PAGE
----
In the ADVANCE study (n = 11.140), a significant reduction in the combined endpoint of macrovascular and microvascular complications was seen (Hazard ratio 0.90. p = 0.01) after 5 years of intensive treatment (HbA1c 6.5%), but especially in a reduction of nephropathy (Hazard ratio 0.79. p = 0.006), whereas no significant effect on retinopathy was seen. No increased mortality was seen in this study in the intensively treated group (Hazard ratio 0.93. not significant) [31].

1.3 Relative effects on HbA1c
Insulin therapy is usually titrated until the target HbA1c is reached [2]. Therefore, no substantial differences between insulins are expected.

There are no double-blind studies available that included patients treated with detemir or glargine. All available studies are open label, randomized studies.

Direct comparison between detemir and glargine
One direct comparison study between detemir and glargine, dosed based on the effects on HbA1c, showed (not surprisingly) an identical effect on HbA1c: a decrease of 1.5% compared to baseline. It should be noted that the dosage of detemir (78 IEU) given was higher than that of glargine (44 IU) [32].

In a small-scale crossover study, detemir and glargine showed a similar effect on the 24 h glucose profile [33].

Another study could not demonstrate non-inferiority of detemir compared to glargine. Glargine showed numerically (but not statistically significantly) greater reduction of HbA1c and fasting
blood glucose [34].

A meta-analysis did not show relevant differences between detemir and glargine with respect to efficacy and safety [35].

Direct comparisons between degludec and glargine
Various studies compared glargine to insulin degludec. The effects of both drugs on HbA1c, fasting blood glucose, and body weight were almost identical [36-72]. It should be noted that a recent meta-analysis showed a slight, but statistically significant difference in the effects on HbA1c between glargine and degludec: 0.1% in favour of glargine [73].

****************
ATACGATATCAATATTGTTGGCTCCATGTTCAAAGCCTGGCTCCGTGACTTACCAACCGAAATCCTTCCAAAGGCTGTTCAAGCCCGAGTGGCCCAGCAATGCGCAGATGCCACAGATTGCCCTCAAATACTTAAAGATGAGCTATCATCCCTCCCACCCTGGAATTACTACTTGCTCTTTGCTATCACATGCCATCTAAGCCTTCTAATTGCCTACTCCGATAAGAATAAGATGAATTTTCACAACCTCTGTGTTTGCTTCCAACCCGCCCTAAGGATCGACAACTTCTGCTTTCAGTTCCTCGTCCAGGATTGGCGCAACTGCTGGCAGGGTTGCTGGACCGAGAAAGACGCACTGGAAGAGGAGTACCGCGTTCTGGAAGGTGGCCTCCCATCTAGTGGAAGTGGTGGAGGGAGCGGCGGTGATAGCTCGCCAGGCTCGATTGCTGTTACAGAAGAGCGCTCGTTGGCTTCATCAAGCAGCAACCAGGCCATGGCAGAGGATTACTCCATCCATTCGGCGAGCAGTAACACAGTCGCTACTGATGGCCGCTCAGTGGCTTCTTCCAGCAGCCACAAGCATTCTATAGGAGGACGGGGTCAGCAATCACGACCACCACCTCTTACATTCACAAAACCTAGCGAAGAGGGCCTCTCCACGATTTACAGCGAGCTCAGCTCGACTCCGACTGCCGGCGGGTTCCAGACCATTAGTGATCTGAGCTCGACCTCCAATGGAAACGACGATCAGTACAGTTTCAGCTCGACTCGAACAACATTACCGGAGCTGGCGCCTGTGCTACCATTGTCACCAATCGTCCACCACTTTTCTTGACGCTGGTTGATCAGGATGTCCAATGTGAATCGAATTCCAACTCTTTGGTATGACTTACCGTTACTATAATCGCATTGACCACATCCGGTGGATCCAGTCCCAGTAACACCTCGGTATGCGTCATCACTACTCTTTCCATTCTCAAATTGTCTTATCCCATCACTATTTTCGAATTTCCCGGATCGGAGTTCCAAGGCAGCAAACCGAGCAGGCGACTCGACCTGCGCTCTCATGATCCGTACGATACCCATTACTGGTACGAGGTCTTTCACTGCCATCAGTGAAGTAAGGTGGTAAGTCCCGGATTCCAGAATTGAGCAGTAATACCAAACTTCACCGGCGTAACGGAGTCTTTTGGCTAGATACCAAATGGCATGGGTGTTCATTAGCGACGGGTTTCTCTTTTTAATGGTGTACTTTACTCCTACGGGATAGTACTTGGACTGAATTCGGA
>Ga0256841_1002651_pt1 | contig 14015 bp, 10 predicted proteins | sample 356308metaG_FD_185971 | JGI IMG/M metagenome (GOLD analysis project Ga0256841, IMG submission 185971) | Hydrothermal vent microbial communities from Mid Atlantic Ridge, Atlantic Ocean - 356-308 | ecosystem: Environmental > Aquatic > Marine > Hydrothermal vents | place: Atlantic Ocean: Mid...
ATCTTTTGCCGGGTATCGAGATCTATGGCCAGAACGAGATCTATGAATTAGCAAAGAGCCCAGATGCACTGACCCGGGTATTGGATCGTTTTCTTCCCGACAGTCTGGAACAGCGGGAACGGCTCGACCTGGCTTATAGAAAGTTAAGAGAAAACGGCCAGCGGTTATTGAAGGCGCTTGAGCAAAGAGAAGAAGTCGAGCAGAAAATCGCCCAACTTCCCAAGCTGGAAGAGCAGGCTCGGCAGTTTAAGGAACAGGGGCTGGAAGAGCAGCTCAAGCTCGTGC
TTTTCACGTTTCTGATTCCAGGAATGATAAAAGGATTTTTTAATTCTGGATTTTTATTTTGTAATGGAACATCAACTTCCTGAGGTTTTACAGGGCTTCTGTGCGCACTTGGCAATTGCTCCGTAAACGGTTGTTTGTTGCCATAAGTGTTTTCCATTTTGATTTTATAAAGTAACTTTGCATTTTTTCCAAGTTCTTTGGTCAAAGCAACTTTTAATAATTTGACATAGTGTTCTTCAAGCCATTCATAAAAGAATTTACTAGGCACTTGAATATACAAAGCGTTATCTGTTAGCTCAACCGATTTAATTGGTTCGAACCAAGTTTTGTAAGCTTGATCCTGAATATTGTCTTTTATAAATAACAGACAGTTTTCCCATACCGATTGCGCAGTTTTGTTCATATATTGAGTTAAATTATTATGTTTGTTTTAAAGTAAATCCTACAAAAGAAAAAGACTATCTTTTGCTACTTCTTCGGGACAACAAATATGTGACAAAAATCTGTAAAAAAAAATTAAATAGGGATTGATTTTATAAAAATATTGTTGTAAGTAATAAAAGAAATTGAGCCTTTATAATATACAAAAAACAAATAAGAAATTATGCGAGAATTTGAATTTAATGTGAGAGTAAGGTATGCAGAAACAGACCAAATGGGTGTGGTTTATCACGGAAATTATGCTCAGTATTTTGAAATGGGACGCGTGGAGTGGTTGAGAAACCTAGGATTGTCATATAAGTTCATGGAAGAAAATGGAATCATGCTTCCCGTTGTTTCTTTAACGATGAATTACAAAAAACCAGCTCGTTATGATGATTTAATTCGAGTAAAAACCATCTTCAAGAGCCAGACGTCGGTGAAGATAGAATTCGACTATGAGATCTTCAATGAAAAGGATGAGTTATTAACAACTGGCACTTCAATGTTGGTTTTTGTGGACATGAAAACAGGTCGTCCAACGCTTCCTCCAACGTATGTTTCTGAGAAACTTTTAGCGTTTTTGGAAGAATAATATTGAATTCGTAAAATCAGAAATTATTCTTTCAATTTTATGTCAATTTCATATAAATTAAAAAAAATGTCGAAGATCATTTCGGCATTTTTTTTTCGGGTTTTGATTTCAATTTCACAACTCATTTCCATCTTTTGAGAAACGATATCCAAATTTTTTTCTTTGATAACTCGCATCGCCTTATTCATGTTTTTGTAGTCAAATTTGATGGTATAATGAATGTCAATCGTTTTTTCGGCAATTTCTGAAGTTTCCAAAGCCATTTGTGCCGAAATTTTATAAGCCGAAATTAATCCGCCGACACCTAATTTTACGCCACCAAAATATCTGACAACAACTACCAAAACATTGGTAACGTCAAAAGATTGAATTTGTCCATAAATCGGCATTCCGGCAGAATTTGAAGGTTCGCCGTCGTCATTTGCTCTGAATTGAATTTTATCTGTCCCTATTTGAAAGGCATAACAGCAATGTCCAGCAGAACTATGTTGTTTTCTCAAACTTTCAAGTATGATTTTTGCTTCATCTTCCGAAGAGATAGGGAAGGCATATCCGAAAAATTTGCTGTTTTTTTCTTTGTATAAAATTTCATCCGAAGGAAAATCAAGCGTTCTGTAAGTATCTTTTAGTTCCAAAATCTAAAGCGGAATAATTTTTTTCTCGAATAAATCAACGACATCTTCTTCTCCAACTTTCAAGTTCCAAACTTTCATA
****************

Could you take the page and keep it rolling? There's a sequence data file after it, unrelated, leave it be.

Direct comparison between degludec and glargine 300 IU/mL
Some studies compared glargine 300 IU/mL to insulin degludec. The effects of both drugs on HbA1c, fasting blood glucose, and body weight were almost identical [74-78].

Direct comparison between glargine and biosimilar glargine
Biosimilar glargine (LY2963016) was as effective as glargine in several direct comparison studies [79-84].

Direct comparison between glargine 100 IU/mL and 300 IU/mL
Glargine 300 IU/mL was as effective in lowering HbA1c as glargine 100 IU/mL in several direct comparison studies [72, 85-101] and in a meta-analysis [73].

Comparisons with NPH insulin
The effects of detemir and glargine on metabolic control (in comparison with NPH insulin) were investigated in a limited number of studies [102-125]. These studies are included in a number of meta-analyses. The most important conclusions of those meta-analyses are summarized below.

A Cochrane analysis from 2020 included 16 studies with glargine and 8 studies with detemir [126]. In this analysis, only randomized comparative studies between both drugs and NPH insulin were involved with a treatment duration of at least 24 weeks. No significant differences were seen in metabolic control, measured as effect on HbA1c between detemir and NPH insulin and between glargine and NPH insulin. The mean difference in HbA1c for glargine versus NPH was –0.07% (95% CI –0.18 to 0.03; p = 0.17). For insulin detemir compared to NPH insulin, the mean difference was 13% (95% CI –0.02 to 0.28; p = 0.08).